This is a large, evergreen shrub capable of growing to twenty feet tall. The glossy leaves are about seven inches long. Clusters of fragrant white flowers appear in late spring to early summer. Its fruits are red at maturity. Grow it in a sunny to partly shaded site in a well-drained, reasonably moist, acid soil.

It is recommended for zone 8a and south. One report says foliage damage occurs at 10 degrees F. Large, leathery, medium to light green, highly lustrous leaves and clusters of extremely fragrant, small, white flowers, completely covering the plant in springtime, make Awabuki Sweet Viburnum a plant with great potential.

Plant Information: The shiny leaves are quite distinctive from the dull, dark green, blunt-tip leaves of the species. For some reason, the species has fallen out of favor as a small tree in recent years, but it is often used as a screen or clipped hedge. Its dense, spreading, evergreen habit makes Sweet Viburnum suitable for use as a small tree, reaching only about 15 to 20 feet at maturity, with an open, multibranched, rounded canopy.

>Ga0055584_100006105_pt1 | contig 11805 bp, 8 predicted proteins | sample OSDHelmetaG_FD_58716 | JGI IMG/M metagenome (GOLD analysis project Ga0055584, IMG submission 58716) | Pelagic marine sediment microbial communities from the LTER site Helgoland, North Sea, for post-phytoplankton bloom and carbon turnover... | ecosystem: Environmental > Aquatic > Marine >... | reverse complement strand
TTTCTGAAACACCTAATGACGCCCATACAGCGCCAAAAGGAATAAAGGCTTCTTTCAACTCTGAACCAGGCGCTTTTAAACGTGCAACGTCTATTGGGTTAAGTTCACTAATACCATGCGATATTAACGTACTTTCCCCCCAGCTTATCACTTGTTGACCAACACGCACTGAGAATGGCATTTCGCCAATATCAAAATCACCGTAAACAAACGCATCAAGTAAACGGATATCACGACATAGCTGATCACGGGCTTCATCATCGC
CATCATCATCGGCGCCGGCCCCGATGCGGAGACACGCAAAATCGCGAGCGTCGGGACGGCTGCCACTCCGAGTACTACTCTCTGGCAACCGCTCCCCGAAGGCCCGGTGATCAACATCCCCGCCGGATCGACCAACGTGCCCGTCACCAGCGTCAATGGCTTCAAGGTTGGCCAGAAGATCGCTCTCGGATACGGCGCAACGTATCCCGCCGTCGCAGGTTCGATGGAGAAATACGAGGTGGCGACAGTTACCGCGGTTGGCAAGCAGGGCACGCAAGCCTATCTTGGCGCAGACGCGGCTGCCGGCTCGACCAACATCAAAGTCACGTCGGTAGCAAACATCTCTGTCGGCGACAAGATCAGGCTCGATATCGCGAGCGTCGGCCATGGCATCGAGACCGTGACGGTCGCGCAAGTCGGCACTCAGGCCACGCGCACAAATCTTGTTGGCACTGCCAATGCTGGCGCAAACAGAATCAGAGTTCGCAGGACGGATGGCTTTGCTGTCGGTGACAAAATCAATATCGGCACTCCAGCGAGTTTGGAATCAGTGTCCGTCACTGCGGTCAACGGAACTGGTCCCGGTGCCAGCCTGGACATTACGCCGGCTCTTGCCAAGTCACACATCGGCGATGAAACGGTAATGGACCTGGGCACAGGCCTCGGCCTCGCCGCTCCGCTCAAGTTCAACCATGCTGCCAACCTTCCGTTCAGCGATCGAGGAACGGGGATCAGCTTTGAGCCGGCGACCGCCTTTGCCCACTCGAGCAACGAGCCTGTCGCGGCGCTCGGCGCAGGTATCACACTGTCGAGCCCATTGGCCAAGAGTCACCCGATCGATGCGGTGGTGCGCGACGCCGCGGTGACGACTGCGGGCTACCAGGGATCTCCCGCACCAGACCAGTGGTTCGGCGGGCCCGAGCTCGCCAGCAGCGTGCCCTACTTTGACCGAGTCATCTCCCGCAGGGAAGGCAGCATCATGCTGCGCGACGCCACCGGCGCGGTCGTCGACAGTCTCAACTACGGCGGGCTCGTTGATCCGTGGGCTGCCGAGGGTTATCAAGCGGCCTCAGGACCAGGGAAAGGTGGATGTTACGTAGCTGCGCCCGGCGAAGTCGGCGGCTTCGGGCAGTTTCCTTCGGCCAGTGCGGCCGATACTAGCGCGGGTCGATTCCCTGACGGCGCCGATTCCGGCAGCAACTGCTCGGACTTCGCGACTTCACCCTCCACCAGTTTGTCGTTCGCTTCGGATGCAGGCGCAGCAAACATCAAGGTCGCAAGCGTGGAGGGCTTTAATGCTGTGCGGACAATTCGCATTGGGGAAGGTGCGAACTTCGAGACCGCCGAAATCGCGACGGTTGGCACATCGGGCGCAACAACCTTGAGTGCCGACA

The flowers are often followed by small, showy red berries which are highly ornamental and turn black when ripe. This is a small tree which should be tried, and some nursery operators are beginning to grow it. Thirty-year-old plants grow to about 18 feet tall and wide.

Use and Management: Sweet Viburnum grows quickly in full sun or partial shade on a wide variety of soils. Relatively maintenance free, Sweet Viburnum grown as a tree will require only occasional pruning to control size and shape. This would be a good tree for planting along a street where power lines or other obstructions limit overhead space. The cultivar "Emerald Lustre" has larger leaves and "Nanum" is a dwarf form. Propagation is by cuttings or layerings.

Pests: This tree is usually free of pests. Viburnum aphid is gray to dark green and feeds in clusters at the tips of the branches, causing leaf curl. The insects can be dislodged with high pressure water spray from the garden hose. Inspect the stems of unhealthy looking plants for possible scale infestations. If found, spray with horticultural oil for some control.

Caterpillars eat holes in the new foliage. This may be more troublesome in the nursery than in the landscape. Thrips, mites, white-fly, bagworms, and sooty mold are also problems, but none are normally serious.